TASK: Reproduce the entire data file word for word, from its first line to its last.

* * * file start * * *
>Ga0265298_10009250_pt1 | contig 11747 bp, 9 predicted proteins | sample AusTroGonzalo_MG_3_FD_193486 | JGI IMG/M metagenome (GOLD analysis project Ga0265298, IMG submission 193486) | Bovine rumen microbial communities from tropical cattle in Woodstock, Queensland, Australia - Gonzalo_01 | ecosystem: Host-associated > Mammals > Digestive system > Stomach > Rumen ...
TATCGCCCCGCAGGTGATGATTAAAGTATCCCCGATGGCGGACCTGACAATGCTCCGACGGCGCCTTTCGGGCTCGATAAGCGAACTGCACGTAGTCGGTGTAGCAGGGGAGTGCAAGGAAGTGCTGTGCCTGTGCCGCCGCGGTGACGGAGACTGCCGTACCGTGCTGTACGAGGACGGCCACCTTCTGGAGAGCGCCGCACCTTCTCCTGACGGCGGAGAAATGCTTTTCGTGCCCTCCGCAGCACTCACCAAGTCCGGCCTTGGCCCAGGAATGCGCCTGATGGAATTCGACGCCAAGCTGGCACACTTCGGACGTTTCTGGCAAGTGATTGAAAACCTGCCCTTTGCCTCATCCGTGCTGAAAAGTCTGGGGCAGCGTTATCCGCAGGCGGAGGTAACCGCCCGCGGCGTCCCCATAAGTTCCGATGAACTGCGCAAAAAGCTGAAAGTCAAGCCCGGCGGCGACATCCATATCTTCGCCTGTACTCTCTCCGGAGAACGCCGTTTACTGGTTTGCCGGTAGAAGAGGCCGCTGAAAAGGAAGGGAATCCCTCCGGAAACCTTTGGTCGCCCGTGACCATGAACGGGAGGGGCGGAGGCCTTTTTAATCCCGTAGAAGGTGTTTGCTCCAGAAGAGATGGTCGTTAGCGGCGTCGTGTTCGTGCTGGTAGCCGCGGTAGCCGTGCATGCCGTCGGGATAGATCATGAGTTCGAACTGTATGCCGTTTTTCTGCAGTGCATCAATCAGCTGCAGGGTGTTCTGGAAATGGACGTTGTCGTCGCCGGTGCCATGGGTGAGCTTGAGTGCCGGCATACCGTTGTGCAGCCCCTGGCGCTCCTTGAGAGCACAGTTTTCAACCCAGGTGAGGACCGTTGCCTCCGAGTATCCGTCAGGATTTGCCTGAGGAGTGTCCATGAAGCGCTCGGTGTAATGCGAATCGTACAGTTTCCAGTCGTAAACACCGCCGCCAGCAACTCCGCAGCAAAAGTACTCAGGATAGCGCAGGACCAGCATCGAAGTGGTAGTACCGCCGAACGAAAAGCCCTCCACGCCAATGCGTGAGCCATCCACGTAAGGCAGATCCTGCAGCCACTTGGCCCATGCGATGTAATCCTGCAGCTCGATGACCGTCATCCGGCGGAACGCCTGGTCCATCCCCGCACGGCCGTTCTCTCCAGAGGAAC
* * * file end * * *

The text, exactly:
>Ga0265298_10009250_pt1 | contig 11747 bp, 9 predicted proteins | sample AusTroGonzalo_MG_3_FD_193486 | JGI IMG/M metagenome (GOLD analysis project Ga0265298, IMG submission 193486) | Bovine rumen microbial communities from tropical cattle in Woodstock, Queensland, Australia - Gonzalo_01 | ecosystem: Host-associated > Mammals > Digestive system > Stomach > Rumen ...
TATCGCCCCGCAGGTGATGATTAAAGTATCCCCGATGGCGGACCTGACAATGCTCCGACGGCGCCTTTCGGGCTCGATAAGCGAACTGCACGTAGTCGGTGTAGCAGGGGAGTGCAAGGAAGTGCTGTGCCTGTGCCGCCGCGGTGACGGAGACTGCCGTACCGTGCTGTACGAGGACGGCCACCTTCTGGAGAGCGCCGCACCTTCTCCTGACGGCGGAGAAATGCTTTTCGTGCCCTCCGCAGCACTCACCAAGTCCGGCCTTGGCCCAGGAATGCGCCTGATGGAATTCGACGCCAAGCTGGCACACTTCGGACGTTTCTGGCAAGTGATTGAAAACCTGCCCTTTGCCTCATCCGTGCTGAAAAGTCTGGGGCAGCGTTATCCGCAGGCGGAGGTAACCGCCCGCGGCGTCCCCATAAGTTCCGATGAACTGCGCAAAAAGCTGAAAGTCAAGCCCGGCGGCGACATCCATATCTTCGCCTGTACTCTCTCCGGAGAACGCCGTTTACTGGTTTGCCGGTAGAAGAGGCCGCTGAAAAGGAAGGGAATCCCTCCGGAAACCTTTGGTCGCCCGTGACCATGAACGGGAGGGGCGGAGGCCTTTTTAATCCCGTAGAAGGTGTTTGCTCCAGAAGAGATGGTCGTTAGCGGCGTCGTGTTCGTGCTGGTAGCCGCGGTAGCCGTGCATGCCGTCGGGATAGATCATGAGTTCGAACTGTATGCCGTTTTTCTGCAGTGCATCAATCAGCTGCAGGGTGTTCTGGAAATGGACGTTGTCGTCGCCGGTGCCATGGGTGAGCTTGAGTGCCGGCATACCGTTGTGCAGCCCCTGGCGCTCCTTGAGAGCACAGTTTTCAACCCAGGTGAGGACCGTTGCCTCCGAGTATCCGTCAGGATTTGCCTGAGGAGTGTCCATGAAGCGCTCGGTGTAATGCGAATCGTACAGTTTCCAGTCGTAAACACCGCCGCCAGCAACTCCGCAGCAAAAGTACTCAGGATAGCGCAGGACCAGCATCGAAGTGGTAGTACCGCCGAACGAAAAGCCCTCCACGCCAATGCGTGAGCCATCCACGTAAGGCAGATCCTGCAGCCACTTGGCCCATGCGATGTAATCCTGCAGCTCGATGACCGTCATCCGGCGGAACGCCTGGTCCATCCCCGCACGGCCGTTCTCTCCAGAGGAAC